A STAY in a Victorian workhouse on Anglesey was no happy break for its unfortunate and destitute inmates. But now the former institutional building near Llanerchymedd, which housed beggars, orphans, TB and influenza victims, and with its cells and a separate annexe for vagrants, could be turned into luxury holiday accommodation if plans are agreed.
Proposals to convert the old Bryn Hafod site – used more recently as Anglesey County Council offices before the site fell into private hands – into a holiday spot have now been put forward. The council has recently promoted moves to reduce second and holiday homes amid efforts to protect local housing stocks and the Welsh language.
However, its planning department must now consider a full application for the conversion and extension of one of its old properties into four holiday apartments and one staff apartment. The plans also include conversion of an outbuilding into a holiday cottage, demolition of an outbuilding and erection of a new cafe/bar together with the siting of five holiday lodges and associated development.
The proposals concern a 7500.00 square, triangular site, off Amlwch Road, the B5111. A landscape report within the plans, prepared by Tirlun Barr Associates, dates the historic workhouse to the 1880s.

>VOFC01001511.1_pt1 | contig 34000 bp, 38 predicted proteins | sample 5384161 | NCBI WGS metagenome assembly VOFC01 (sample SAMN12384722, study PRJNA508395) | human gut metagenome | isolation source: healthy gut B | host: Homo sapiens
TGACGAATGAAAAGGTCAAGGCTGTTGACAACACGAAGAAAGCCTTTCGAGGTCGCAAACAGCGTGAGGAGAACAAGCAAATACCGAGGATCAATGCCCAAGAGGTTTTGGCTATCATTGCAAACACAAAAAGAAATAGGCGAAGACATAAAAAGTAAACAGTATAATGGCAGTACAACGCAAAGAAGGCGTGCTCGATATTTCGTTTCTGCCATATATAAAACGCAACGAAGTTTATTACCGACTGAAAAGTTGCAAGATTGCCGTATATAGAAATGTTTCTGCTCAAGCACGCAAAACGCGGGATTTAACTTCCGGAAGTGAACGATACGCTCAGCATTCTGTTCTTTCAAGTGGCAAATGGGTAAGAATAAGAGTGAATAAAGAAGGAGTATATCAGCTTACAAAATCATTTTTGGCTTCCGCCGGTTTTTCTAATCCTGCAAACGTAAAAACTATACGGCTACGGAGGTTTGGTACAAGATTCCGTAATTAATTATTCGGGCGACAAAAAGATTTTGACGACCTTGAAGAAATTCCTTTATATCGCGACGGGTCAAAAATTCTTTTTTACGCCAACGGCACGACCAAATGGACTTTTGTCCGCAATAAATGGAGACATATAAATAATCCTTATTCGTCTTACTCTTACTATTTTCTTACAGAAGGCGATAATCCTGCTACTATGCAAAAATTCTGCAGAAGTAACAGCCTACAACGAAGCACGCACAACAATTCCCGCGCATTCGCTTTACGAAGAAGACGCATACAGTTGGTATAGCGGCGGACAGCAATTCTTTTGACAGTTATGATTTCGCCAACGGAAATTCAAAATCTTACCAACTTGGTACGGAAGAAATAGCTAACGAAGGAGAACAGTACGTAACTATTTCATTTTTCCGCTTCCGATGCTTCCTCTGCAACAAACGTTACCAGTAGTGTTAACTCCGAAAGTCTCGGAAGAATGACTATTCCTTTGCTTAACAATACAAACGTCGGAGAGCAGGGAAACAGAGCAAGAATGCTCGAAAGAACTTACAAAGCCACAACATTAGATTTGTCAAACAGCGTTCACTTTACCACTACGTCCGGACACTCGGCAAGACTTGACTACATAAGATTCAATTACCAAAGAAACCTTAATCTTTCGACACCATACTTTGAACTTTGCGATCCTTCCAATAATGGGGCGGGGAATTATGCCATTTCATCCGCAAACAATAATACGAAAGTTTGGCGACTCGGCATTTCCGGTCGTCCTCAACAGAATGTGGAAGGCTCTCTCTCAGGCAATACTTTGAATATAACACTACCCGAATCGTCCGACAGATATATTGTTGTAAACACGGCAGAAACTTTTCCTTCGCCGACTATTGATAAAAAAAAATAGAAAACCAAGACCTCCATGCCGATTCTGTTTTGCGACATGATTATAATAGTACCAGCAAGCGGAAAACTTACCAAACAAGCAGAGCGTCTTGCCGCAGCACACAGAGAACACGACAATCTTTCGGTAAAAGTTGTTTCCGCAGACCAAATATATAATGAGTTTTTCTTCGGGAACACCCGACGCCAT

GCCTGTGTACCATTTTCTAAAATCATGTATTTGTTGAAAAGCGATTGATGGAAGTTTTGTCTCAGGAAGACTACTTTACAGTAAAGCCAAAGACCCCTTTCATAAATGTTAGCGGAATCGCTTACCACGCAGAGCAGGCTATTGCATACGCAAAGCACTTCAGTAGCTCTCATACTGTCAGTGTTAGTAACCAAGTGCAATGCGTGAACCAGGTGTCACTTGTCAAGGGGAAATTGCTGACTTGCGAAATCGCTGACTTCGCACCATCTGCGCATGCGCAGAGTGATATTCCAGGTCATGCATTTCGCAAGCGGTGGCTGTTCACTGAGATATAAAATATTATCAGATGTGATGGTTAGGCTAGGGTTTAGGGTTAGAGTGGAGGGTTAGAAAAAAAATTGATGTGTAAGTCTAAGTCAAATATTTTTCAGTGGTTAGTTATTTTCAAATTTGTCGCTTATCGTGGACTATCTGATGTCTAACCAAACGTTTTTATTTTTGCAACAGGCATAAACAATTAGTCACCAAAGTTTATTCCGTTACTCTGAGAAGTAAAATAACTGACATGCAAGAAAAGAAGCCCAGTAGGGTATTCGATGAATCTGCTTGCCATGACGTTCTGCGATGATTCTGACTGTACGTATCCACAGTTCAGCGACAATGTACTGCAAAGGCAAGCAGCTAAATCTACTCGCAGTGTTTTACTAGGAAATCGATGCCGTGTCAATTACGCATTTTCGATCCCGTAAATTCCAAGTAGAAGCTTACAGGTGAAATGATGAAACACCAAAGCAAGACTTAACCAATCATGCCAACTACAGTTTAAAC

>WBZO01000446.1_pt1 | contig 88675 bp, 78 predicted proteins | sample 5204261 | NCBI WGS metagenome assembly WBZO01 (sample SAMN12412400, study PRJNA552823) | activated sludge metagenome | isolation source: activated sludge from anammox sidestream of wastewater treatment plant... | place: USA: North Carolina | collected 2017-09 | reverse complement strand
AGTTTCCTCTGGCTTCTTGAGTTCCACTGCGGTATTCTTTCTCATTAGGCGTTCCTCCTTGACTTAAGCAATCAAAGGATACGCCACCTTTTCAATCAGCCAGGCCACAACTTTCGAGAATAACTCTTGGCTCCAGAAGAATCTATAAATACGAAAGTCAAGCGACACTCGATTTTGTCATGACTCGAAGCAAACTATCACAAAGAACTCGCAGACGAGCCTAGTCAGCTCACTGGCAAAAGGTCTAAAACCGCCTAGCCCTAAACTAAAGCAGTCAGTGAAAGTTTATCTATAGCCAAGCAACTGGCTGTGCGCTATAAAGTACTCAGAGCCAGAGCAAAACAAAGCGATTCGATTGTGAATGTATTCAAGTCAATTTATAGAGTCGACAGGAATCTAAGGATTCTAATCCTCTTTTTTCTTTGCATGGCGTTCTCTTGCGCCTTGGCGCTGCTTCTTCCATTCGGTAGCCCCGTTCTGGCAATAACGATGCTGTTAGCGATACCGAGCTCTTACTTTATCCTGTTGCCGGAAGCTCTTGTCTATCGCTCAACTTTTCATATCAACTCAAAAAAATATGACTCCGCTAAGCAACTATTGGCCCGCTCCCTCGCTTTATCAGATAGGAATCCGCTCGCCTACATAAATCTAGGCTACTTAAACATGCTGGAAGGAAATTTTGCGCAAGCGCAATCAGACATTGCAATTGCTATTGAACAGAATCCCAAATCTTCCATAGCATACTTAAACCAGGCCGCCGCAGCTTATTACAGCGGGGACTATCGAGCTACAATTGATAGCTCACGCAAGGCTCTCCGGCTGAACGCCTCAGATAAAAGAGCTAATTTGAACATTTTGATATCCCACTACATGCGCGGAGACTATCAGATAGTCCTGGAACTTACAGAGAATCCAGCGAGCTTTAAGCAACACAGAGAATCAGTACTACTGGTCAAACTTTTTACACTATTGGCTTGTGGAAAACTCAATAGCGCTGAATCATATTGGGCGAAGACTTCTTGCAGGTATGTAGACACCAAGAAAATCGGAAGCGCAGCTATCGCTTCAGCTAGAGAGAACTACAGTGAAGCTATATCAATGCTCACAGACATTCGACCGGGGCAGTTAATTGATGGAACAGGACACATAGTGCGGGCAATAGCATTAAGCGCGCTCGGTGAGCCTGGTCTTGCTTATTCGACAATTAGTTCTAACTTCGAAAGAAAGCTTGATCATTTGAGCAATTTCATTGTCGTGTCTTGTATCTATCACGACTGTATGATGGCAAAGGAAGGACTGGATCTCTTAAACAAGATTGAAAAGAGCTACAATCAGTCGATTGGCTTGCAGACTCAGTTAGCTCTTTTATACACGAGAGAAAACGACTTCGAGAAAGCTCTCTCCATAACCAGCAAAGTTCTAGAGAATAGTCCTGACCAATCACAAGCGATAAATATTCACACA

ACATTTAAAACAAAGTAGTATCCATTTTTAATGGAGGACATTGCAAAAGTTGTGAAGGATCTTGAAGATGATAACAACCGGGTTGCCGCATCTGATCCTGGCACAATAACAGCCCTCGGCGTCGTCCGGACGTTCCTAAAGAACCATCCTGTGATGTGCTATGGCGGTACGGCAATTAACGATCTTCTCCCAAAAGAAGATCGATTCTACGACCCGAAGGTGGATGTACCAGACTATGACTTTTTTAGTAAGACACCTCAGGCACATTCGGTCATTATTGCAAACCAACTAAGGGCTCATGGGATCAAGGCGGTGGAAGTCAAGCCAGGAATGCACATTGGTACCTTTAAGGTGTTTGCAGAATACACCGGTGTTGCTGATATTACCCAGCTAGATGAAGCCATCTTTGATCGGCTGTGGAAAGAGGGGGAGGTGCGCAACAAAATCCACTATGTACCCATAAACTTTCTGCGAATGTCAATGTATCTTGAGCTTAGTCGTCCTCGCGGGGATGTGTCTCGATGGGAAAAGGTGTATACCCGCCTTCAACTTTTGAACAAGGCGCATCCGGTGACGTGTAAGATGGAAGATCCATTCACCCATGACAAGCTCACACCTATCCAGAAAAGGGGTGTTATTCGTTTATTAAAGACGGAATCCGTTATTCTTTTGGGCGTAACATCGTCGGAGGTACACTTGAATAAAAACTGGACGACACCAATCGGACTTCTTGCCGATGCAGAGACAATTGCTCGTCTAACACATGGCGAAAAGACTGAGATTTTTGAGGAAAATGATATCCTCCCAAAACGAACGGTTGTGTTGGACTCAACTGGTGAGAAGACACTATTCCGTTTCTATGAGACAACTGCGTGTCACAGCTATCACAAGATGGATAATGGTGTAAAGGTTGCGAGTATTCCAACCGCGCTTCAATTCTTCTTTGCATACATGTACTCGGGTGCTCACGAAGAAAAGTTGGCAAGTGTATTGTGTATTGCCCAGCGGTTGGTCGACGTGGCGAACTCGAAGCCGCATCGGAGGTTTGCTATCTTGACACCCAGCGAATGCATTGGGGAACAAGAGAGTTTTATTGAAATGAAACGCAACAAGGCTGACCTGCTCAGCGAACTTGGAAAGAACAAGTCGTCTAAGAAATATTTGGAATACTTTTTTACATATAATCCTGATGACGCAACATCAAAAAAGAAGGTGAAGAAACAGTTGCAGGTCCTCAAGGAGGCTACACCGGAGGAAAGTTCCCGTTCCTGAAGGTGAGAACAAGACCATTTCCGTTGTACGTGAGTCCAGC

But Anglesey Archives told the Local Democracy Reporting Service, there were poor law records held for the area dating back as far as 1838. It is believed the workhouse building was begun in 1867 and completed in 1869.
The earliest known registered admission at the workhouse, held at the archives in Llangefni, is in an admissions book and refers to 1888.
The notoriously harsh workhouse system was intended to provide only the most basic shelter and work for the poorest in society who had no means of support.
According to a Victorian Workhouse article by Jessica Brain, on the Historic UK website: “With the advent of the Poor Law system, Victorian workhouses, designed to deal with the issue of pauperism, in fact became prison systems detaining the most vulnerable in society.”
A larger pre-application advice application plan at the site, mooted to planners, had raised planners’ concerns over size and impact. But a design and access statement, with a scaled down application claimed the latest “proposal will attract tourists and would provide year round employment for local people without harming the natural environment.”
The application also states the development could provide two full – time and six part time roles. “The proposal will result in year round tourist spend,” the Town Planning document states.
It adds “without viable development the main former workhouse building would deteriorate further.” It also cites the development “…could also increase the range of facilities open to local people.”
A drainage strategy report by ALI Building design, describes the historic site buildings. They include the main workhouse building, a TB hospital, Influenza hospital, two staff cottages, the workhouse tramps’ stone breaking block and a static caravan.
It also describes the sites three access point but points to use of “one main access maintained off the highway with the other two closed and inaccessible.”